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Sloppy Crafters Rejoice, Researchers Have Made Glue That Can Be Turned On and Off

Illustration for article titled Sloppy Crafters Rejoice, Researchers Have Made Glue That Can Be Turned On and Off

If you’ve ever found your fingers unintentionally bonded together after using an especially strong glue, you’ll appreciate the latest innovation from researchers at the Max Planck Institute. They’ve succeeded in creating an adhesive that can be turned on and off as needed—perfect for wannabe Martha Stewarts who suck at crafts.

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The glue the researchers created isn’t quite the same as the white stuff that oozes out of a bottle, or the clear stuff that comes out of a stick. It’s made from a metal called Gallium that transitions from a solid to a liquid at around 85 degrees Fahrenheit. By heating and cooling the metal, it will stuck and unstick to countless surfaces.

It’s not unlike hot glue, except the Gallium-based adhesive melts with far less heat, so it’s easier to work with. When cooled, it also unsticks without any damage to the surface it was adhered to, and leaves no residue behind. The glue even works on damp surfaces and underwater, with some reduction in sticking power, but still enough to be useful for countless applications.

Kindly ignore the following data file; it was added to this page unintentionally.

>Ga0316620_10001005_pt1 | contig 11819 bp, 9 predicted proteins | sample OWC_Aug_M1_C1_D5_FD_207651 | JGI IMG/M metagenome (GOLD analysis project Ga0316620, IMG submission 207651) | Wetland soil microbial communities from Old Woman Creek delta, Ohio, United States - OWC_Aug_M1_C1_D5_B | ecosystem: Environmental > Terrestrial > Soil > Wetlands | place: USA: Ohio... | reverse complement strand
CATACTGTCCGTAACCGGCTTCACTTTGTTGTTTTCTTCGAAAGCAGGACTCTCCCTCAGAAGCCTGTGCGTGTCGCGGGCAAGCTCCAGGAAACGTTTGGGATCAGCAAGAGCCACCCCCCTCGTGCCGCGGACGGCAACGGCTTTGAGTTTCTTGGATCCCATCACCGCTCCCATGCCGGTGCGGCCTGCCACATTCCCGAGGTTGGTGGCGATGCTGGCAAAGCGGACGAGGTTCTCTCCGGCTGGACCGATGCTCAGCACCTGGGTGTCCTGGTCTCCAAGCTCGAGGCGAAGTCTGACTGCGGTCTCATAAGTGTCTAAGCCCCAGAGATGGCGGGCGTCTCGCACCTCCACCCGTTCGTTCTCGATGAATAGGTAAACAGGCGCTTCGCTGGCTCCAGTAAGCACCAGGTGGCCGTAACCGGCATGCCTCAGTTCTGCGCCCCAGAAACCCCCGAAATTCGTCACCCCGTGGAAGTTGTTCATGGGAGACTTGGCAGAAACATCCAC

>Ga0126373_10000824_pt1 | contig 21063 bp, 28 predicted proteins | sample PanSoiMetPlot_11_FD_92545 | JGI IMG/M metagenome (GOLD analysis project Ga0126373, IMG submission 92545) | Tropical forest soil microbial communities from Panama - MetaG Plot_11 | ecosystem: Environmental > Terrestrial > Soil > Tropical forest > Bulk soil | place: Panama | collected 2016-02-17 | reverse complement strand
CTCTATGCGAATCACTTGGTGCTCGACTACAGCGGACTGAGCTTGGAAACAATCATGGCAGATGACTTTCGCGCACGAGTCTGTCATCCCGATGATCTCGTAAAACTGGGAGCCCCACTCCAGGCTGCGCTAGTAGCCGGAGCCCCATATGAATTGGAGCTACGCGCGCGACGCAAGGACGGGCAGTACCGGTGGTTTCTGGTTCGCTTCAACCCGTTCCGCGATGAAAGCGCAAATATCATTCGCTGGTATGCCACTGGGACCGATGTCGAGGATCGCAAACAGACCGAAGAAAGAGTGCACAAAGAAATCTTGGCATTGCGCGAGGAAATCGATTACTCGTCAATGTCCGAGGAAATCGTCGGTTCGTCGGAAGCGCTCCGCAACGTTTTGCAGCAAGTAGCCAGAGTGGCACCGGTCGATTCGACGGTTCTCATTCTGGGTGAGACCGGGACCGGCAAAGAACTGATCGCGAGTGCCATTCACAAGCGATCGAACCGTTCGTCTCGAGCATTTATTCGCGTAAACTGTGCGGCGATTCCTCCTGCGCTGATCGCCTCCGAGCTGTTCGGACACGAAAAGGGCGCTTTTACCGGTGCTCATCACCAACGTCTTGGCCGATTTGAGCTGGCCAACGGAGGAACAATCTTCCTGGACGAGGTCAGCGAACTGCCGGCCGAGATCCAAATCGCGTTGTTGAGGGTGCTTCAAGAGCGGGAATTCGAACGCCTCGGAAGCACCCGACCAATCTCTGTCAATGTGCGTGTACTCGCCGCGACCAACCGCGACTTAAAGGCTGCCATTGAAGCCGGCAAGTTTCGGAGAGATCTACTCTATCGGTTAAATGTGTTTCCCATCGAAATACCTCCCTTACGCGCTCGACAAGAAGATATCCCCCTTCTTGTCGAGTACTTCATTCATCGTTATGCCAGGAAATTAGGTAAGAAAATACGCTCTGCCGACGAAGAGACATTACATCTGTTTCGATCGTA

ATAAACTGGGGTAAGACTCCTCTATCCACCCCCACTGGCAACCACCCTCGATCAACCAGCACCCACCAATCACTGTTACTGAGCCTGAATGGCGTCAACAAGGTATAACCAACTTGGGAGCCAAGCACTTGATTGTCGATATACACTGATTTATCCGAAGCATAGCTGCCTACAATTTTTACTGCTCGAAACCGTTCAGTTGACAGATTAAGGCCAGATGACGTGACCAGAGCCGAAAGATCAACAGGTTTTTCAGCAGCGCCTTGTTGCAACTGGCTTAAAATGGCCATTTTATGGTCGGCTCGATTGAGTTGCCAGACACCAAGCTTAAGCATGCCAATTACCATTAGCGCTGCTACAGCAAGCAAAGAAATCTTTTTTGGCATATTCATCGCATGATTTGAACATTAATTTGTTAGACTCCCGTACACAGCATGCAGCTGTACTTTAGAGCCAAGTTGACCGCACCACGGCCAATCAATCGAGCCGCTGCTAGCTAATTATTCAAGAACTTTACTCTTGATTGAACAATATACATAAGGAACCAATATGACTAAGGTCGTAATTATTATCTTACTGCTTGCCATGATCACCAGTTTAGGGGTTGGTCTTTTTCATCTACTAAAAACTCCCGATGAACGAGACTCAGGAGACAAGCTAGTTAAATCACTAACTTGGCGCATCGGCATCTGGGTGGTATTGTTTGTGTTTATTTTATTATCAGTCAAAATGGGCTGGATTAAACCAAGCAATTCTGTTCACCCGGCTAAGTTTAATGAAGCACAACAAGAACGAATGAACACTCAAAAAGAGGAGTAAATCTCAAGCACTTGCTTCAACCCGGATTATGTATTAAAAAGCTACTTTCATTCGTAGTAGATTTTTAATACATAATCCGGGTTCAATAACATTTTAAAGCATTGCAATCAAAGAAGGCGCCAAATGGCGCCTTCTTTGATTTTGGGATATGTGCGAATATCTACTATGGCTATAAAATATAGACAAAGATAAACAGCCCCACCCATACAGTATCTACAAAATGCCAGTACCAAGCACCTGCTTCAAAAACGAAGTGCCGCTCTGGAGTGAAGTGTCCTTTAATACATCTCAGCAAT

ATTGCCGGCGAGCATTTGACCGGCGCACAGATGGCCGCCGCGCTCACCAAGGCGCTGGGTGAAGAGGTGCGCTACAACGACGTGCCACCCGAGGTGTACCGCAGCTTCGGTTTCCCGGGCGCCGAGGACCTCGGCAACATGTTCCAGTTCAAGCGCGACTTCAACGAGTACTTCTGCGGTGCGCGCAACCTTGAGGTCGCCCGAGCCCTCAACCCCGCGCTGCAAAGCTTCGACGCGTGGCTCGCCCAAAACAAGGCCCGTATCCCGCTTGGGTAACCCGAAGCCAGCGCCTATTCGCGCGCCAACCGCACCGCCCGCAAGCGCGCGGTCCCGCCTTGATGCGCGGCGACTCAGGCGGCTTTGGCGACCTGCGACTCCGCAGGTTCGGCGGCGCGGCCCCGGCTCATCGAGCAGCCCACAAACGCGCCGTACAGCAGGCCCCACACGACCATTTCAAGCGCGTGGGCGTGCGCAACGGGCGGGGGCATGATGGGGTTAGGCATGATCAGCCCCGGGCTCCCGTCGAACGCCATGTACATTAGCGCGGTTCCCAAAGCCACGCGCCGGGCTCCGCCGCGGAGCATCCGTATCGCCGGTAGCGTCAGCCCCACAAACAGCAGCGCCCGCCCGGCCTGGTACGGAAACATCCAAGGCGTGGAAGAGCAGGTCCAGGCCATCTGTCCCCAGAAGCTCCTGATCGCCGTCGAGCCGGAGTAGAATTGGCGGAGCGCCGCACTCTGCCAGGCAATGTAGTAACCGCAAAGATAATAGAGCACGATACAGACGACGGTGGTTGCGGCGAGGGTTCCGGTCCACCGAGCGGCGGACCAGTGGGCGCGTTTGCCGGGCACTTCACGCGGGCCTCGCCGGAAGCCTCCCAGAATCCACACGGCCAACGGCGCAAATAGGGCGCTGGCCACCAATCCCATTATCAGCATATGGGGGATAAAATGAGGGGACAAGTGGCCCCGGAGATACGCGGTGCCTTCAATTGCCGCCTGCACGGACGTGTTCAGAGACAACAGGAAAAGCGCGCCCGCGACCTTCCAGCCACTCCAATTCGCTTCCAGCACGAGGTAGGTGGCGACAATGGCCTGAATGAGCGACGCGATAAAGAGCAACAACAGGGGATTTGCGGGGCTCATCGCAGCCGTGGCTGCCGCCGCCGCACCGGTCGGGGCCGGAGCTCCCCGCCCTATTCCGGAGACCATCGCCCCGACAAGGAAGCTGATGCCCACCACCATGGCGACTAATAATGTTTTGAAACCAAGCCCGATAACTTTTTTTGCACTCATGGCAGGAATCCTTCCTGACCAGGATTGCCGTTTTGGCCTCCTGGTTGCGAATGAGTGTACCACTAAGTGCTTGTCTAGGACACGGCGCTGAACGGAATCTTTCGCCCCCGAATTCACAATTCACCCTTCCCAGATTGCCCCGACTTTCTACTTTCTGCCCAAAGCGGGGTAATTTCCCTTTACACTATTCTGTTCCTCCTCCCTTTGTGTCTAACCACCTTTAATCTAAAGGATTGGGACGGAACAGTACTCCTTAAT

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The glue’s creators don’t quite envision it as a replacement for making popsicle stick picture frames, though. It could be used on industrial pick and place robots in lieu of suction cups which can damage or leave marks on products, or when it comes to the automated handling of delicate objects like paper documents coming out of a printer. It could even be used in surgery for temporarily securing organs since it sticks so well to wet surfaces. And of course, let’s not forget we’re now one step closer to everyone getting Spider-Man’s awesome wall-sticking powers.

[Max Planck Institute via Gizmag]

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DISCUSSION

BoneyardRendezvous
Boneyard Rendezvous

Lets not forget that gallium will trash aluminum.

I’ve always wondered how much damage could be caused by filing down a piece of frozen gallium, taking care to keep it all very cold, and throw a handful of gallium shavings into the grill of a car. There is an awful lot of aluminum in a modern car but I’m not sure how much gallium would be needed to induce structural failure of the radiator, engine, or transmission. Or whatever little bits or body panels that happen to be aluminum. Plus no fingerprints and you are pretty much guaranteed to not be in the vicinity when failure happens. Also, cheap on ebay. I’m cheap.